@user2609980 you need to change the .bg to .bg:before as well. And keep a .bg{color:#fff} for the color as you did. The opacity must be applied to this newly created :before element. The updated fiddle shows this through the :hover rule, but you can apply it directly to the .bg:before if you want it to always have opacity:0.2

Ah wait I'll play with it some more, I only now see the ` .bg:hover:before{opacity:0.2;}` in the Fiddle! Thanks a lot for your help!

top:0;left:0;     right:0;bottom:0;

The idea is that we create a pseudo-element with the :before that contains the image but is controlled autonomously. We then use position:absolute to remove it from the flow so that it does not affect this size of its container etc.. The left/top/right/bottom is to position this new element to cover the entire .bg element. It sets the dimensions of the :before element in effect.

html - How to make only background image transparent in responsive squ...

html css image background opacity
Rectangle 27 1

:after
:before

You just need to make sure you apply the same background properties.

.imgautumn1:before {
    background-image: url('https://raw.githubusercontent.com/erooijak/zaaikalender/master/Zk/Content/Images/Autumn/1.jpg');
}
/*  For responsive images as background */
.bg:before {
    background-position: center center;
    background-repeat: no-repeat;
    background-size: cover; /* you change this to "contain" if you don't want the images to be cropped */
    content:'';
    position:absolute;
    top:0;left:0;
    right:0;bottom:0;
}

Aha, I was not doing it correctly then. Thanks! :-) */edit*/ I do not see where to place the opacity: 0.3 element? Changing the .imgautumn1 class to imgautumn1:before makes the image disappear.

@user2609980 you need to change the .bg to .bg:before as well. And keep a .bg{color:#fff} for the color as you did. The opacity must be applied to this newly created :before element. The updated fiddle shows this through the :hover rule, but you can apply it directly to the .bg:before if you want it to always have opacity:0.2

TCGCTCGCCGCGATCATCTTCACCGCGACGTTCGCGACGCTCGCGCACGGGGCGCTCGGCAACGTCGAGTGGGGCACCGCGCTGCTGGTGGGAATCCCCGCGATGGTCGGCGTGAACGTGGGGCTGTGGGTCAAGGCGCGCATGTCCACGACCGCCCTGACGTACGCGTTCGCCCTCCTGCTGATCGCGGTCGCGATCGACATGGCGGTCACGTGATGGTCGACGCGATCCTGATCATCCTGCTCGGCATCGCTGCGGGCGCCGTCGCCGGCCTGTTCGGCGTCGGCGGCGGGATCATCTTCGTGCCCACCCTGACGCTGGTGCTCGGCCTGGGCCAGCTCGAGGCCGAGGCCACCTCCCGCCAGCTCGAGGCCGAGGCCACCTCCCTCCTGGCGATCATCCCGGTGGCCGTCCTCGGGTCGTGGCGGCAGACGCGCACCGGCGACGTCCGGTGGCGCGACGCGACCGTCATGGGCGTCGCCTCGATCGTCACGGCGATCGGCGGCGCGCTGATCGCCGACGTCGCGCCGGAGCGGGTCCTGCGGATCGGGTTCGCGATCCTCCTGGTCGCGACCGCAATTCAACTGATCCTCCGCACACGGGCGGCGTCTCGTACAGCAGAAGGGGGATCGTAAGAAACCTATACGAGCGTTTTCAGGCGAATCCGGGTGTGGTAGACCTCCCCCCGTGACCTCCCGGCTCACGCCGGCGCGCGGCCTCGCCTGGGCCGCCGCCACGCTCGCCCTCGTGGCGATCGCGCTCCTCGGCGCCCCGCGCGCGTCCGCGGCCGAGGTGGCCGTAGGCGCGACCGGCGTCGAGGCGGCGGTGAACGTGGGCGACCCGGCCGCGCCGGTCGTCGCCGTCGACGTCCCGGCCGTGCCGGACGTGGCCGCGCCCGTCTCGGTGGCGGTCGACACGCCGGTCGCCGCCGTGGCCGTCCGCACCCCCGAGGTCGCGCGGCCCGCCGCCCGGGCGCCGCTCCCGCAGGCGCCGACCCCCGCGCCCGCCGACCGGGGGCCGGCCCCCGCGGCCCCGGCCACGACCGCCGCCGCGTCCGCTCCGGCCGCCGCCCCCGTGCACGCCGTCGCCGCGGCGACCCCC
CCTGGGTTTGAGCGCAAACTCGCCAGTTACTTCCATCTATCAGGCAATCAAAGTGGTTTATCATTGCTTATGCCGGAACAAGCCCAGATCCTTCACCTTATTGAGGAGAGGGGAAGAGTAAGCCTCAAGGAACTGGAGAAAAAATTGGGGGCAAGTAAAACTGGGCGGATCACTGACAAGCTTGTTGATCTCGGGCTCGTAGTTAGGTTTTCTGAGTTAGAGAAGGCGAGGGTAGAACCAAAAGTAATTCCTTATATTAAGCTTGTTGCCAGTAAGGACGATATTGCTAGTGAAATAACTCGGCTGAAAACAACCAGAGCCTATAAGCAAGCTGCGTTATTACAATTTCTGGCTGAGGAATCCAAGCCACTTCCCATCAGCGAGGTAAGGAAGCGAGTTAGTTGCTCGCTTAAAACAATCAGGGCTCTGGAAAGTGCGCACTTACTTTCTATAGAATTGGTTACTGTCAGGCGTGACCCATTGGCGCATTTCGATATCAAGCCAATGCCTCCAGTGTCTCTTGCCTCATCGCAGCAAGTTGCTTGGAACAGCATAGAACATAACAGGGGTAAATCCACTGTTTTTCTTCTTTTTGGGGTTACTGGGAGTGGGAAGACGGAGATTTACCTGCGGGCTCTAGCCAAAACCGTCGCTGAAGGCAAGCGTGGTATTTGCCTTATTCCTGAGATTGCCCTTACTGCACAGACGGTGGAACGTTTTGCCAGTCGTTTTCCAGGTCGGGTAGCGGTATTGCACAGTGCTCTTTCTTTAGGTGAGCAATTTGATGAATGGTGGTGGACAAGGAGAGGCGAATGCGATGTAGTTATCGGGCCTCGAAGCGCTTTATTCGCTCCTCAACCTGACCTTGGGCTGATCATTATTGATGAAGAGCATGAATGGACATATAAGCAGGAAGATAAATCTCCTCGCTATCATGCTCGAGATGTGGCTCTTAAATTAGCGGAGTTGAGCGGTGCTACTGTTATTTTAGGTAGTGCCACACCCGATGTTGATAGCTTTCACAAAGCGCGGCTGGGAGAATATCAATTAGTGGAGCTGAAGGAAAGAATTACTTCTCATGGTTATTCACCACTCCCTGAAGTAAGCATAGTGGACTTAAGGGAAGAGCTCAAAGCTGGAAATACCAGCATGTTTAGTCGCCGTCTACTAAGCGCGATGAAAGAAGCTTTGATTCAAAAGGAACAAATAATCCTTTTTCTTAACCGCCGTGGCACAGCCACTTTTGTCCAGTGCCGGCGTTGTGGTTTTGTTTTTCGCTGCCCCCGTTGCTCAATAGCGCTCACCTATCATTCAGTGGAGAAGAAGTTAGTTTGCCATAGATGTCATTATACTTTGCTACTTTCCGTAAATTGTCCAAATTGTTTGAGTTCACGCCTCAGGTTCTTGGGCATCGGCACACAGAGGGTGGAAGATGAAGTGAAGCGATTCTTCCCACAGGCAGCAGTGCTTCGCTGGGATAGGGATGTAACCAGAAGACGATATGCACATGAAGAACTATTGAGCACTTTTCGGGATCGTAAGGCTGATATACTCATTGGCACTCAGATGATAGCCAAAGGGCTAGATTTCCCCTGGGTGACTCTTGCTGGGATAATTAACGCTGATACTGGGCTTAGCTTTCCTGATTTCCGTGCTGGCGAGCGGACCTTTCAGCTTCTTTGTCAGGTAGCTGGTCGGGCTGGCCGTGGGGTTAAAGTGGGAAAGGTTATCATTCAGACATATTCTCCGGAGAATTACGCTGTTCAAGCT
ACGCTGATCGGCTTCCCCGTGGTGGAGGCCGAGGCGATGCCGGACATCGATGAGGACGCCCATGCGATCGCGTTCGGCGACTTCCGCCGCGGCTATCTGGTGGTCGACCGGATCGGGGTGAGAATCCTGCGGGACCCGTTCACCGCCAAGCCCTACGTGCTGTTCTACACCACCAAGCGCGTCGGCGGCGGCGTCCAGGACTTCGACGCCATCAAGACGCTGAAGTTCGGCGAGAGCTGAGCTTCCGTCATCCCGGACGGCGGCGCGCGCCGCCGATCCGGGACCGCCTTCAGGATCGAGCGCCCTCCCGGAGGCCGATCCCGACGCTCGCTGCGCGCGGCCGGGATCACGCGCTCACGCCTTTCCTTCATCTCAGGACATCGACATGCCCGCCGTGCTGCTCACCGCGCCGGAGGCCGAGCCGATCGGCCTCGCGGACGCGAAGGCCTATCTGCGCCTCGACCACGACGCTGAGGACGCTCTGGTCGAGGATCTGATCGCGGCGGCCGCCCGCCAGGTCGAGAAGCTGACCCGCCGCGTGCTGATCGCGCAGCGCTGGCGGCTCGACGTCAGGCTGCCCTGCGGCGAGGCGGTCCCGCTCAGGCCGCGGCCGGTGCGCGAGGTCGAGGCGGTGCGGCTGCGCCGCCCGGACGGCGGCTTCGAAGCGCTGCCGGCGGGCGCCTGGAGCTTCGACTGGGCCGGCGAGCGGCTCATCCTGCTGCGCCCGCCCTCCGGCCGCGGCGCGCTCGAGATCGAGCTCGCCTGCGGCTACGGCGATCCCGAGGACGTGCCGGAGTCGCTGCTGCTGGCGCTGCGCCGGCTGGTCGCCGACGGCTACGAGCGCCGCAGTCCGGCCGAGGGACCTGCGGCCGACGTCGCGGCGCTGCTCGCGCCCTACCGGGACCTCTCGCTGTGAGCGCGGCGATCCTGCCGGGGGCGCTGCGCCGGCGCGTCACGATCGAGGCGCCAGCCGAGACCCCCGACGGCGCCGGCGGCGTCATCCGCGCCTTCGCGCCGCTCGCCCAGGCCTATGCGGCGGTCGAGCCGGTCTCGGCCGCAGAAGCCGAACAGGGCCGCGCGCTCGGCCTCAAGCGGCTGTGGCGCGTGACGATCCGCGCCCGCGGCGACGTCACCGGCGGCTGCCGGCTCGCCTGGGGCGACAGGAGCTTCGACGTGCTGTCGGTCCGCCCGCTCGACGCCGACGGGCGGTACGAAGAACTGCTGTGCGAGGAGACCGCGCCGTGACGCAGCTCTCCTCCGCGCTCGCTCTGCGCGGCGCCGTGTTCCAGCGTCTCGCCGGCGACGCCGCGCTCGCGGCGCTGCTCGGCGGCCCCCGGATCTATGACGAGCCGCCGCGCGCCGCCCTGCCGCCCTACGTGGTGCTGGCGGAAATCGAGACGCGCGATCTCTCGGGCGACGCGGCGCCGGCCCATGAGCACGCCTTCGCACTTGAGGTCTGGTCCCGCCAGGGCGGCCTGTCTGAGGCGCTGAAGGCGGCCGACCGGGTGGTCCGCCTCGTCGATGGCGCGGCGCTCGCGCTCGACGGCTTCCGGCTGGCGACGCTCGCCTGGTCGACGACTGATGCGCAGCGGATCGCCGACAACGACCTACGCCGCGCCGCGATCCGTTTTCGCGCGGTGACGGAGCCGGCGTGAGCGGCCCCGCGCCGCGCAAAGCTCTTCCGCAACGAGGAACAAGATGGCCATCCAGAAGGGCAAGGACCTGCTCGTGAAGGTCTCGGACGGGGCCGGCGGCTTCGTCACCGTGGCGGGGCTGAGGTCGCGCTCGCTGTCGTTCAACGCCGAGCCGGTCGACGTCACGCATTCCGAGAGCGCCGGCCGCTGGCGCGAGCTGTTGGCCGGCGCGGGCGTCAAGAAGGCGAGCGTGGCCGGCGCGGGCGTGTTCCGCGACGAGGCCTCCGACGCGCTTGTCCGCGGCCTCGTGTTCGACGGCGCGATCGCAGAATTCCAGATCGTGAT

Ah wait I'll play with it some more, I only now see the ` .bg:hover:before{opacity:0.2;}` in the Fiddle! Thanks a lot for your help!

top:0;left:0;     right:0;bottom:0;

The idea is that we create a pseudo-element with the :before that contains the image but is controlled autonomously. We then use position:absolute to remove it from the flow so that it does not affect this size of its container etc.. The left/top/right/bottom is to position this new element to cover the entire .bg element. It sets the dimensions of the :before element in effect.

html - How to make only background image transparent in responsive squ...

html css image background opacity
Rectangle 27 4

I came across this question searching for a simular problem. I'm making a webpage with responsive design and the width of elements placed on the page is set to a percent of the screen width. The height is set with a vw value.

Since I'm adding posts with PHP and a database backend, pure CSS was out of the question. I did however find the jQuery/javascript solution a bit troblesome, so I came up with a neat (so I think myself at least) solution.